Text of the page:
The Iranians are seeking the court's intervention to enforce the Lautenberg Amendment so they might have the opportunity to reunite with family members in the U.S. and have the chance to practice their religious beliefs in the safety of the country.
Denying the Iranian individuals without stating anything beyond it being "a matter of discretion" prevents them from requesting DHS review and puts their lives in danger, the lawsuit charges.
The plaintiffs in the suit include U.S. citizens with family members who were part of the group who the U.S. government recently denied.
They include a mother who lives in San Jose, Calif. who is seeking to reunite with her diabetic daughter and young grandchild; a son who is eager to bring his mother and developmentally disabled adult brother to the U.S. for better access to treatment and caregiving support; and a widow stranded in Vienna with her elderly father and disabled toddler, according to the IRAP.
"The denial has had a terrible impact on me and my family," one of the plaintiffs, who preferred to remain anonymous, said in a statement. "My son suffers from repeated epileptic attacks and congenital hydrocephalus, requiring regular medical attention, which we do not have access to here in Austria."
Under the program, U.S. residents can submit applications on behalf of refugee applicants residing in Iran, as long as they belong to a recognized religious minority and can prove their membership in the persecuted group.
Applicants must pass an initial screening while they are still in Iran. If that process is successful, the U.S. "invites" them through a formal letter to travel to Vienna, Austria, to continue the processing of their refugee applications from a safe location.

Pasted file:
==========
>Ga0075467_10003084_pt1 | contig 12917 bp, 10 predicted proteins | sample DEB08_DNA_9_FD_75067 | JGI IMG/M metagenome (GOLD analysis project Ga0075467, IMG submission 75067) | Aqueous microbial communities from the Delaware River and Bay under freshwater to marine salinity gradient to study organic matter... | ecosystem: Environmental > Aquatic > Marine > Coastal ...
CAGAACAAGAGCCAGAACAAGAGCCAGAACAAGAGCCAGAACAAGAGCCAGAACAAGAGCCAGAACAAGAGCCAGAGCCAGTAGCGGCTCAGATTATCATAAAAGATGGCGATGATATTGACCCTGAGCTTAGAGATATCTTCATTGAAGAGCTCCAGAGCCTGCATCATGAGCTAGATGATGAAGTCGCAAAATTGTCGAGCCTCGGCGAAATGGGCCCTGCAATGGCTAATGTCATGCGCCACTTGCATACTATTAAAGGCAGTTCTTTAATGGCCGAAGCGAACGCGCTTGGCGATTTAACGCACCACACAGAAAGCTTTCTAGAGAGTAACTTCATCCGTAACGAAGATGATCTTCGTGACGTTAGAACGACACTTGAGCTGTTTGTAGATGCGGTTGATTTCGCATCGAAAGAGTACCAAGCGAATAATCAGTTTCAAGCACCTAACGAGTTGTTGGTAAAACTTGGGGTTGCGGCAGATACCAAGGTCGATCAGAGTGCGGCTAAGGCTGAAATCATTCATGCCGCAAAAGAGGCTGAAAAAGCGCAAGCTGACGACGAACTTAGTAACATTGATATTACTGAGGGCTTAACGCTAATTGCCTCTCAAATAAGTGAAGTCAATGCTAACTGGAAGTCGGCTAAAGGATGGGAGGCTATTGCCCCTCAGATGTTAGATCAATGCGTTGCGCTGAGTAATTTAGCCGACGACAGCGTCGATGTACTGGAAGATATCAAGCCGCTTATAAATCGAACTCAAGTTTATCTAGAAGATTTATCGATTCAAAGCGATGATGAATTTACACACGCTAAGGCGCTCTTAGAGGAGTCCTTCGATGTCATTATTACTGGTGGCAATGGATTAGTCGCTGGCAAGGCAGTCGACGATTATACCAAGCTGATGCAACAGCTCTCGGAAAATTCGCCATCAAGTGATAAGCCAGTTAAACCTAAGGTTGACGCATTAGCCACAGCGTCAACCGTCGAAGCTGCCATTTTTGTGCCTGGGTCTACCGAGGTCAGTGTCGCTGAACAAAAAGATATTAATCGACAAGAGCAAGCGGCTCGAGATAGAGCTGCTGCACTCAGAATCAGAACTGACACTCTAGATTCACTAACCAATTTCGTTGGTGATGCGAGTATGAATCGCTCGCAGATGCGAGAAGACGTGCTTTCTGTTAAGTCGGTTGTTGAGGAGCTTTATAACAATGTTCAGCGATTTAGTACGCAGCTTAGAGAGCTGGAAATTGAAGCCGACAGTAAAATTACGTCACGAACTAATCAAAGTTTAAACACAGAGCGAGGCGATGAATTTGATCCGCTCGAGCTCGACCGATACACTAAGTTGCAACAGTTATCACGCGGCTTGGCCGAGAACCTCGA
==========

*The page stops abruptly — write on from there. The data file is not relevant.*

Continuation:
The United States and Austria have a longstanding agreement that authorities in Vienna will provide temporary refuge for the Lautenberg program applicants. Critics of the February DHS denials worry that agreement is now in jeopardy because the refugees have been waiting in limbo, many for more than a year in Vienna, running out of money for food and housing.
The White House and other "high-level officials" also have been monitoring the plight of the group of Iranian applicants to try to prevent their deportation back to Iran or to countries where they face few job prospects.
Hultgren and McGovern in late February sent a letter to Vice President Mike Pence, asking for a clearer rationale about DHS's denial of the group.
"After years of successful and prompt admittance of Iranian religious minorities to the United States under the Lautenberg program, DHS must provide Congress with details about these visa denials," the lawmakers said. "And whatever the reasons, we hope the other persecuted Iranians temporarily residing in Austria will receive prompt approvals: their safety and security should be our top priority. Under no circumstance should those seeking refugee status be repatriated to Iran, where they could be subjected to arrest and torture. We urge our allies to engage and offer safe harbor to these refugees."